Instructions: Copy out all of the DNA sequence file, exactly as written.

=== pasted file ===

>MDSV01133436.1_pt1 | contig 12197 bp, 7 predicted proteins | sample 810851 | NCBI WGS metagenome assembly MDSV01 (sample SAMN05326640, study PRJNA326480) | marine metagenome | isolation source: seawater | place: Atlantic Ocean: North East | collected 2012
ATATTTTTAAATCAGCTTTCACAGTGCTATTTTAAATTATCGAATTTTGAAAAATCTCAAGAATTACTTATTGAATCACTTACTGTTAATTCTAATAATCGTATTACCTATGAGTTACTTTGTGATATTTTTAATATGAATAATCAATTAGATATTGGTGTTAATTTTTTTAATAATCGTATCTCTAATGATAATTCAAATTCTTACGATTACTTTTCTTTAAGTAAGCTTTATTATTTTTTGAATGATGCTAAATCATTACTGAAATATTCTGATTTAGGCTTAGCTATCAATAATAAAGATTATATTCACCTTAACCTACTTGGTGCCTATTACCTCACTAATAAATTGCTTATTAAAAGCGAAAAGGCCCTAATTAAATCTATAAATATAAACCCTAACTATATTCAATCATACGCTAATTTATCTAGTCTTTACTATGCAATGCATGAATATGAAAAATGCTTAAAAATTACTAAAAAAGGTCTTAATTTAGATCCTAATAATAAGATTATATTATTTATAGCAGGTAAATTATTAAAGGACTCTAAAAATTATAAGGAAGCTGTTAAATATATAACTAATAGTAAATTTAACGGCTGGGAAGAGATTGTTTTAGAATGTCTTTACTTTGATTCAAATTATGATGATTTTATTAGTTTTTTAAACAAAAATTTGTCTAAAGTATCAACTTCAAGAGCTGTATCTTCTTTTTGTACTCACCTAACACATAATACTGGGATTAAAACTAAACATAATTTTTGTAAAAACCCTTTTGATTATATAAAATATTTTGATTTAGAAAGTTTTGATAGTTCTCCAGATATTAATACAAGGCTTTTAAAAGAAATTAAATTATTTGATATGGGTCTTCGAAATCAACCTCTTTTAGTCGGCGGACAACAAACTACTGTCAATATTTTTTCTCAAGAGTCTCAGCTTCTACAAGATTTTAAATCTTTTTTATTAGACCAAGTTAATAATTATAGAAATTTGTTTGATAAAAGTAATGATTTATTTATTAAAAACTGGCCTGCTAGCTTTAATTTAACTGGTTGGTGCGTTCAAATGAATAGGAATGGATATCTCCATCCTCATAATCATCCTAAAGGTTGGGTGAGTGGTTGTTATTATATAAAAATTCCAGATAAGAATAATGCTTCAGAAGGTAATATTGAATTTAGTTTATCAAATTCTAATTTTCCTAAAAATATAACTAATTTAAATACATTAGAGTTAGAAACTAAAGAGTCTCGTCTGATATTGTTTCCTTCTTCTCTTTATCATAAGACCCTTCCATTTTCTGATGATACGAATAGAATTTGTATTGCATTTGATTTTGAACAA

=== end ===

>MDSV01133436.1_pt1 | contig 12197 bp, 7 predicted proteins | sample 810851 | NCBI WGS metagenome assembly MDSV01 (sample SAMN05326640, study PRJNA326480) | marine metagenome | isolation source: seawater | place: Atlantic Ocean: North East | collected 2012
ATATTTTTAAATCAGCTTTCACAGTGCTATTTTAAATTATCGAATTTTGAAAAATCTCAAGAATTACTTATTGAATCACTTACTGTTAATTCTAATAATCGTATTACCTATGAGTTACTTTGTGATATTTTTAATATGAATAATCAATTAGATATTGGTGTTAATTTTTTTAATAATCGTATCTCTAATGATAATTCAAATTCTTACGATTACTTTTCTTTAAGTAAGCTTTATTATTTTTTGAATGATGCTAAATCATTACTGAAATATTCTGATTTAGGCTTAGCTATCAATAATAAAGATTATATTCACCTTAACCTACTTGGTGCCTATTACCTCACTAATAAATTGCTTATTAAAAGCGAAAAGGCCCTAATTAAATCTATAAATATAAACCCTAACTATATTCAATCATACGCTAATTTATCTAGTCTTTACTATGCAATGCATGAATATGAAAAATGCTTAAAAATTACTAAAAAAGGTCTTAATTTAGATCCTAATAATAAGATTATATTATTTATAGCAGGTAAATTATTAAAGGACTCTAAAAATTATAAGGAAGCTGTTAAATATATAACTAATAGTAAATTTAACGGCTGGGAAGAGATTGTTTTAGAATGTCTTTACTTTGATTCAAATTATGATGATTTTATTAGTTTTTTAAACAAAAATTTGTCTAAAGTATCAACTTCAAGAGCTGTATCTTCTTTTTGTACTCACCTAACACATAATACTGGGATTAAAACTAAACATAATTTTTGTAAAAACCCTTTTGATTATATAAAATATTTTGATTTAGAAAGTTTTGATAGTTCTCCAGATATTAATACAAGGCTTTTAAAAGAAATTAAATTATTTGATATGGGTCTTCGAAATCAACCTCTTTTAGTCGGCGGACAACAAACTACTGTCAATATTTTTTCTCAAGAGTCTCAGCTTCTACAAGATTTTAAATCTTTTTTATTAGACCAAGTTAATAATTATAGAAATTTGTTTGATAAAAGTAATGATTTATTTATTAAAAACTGGCCTGCTAGCTTTAATTTAACTGGTTGGTGCGTTCAAATGAATAGGAATGGATATCTCCATCCTCATAATCATCCTAAAGGTTGGGTGAGTGGTTGTTATTATATAAAAATTCCAGATAAGAATAATGCTTCAGAAGGTAATATTGAATTTAGTTTATCAAATTCTAATTTTCCTAAAAATATAACTAATTTAAATACATTAGAGTTAGAAACTAAAGAGTCTCGTCTGATATTGTTTCCTTCTTCTCTTTATCATAAGACCCTTCCATTTTCTGATGATACGAATAGAATTTGTATTGCATTTGATTTTGAACAA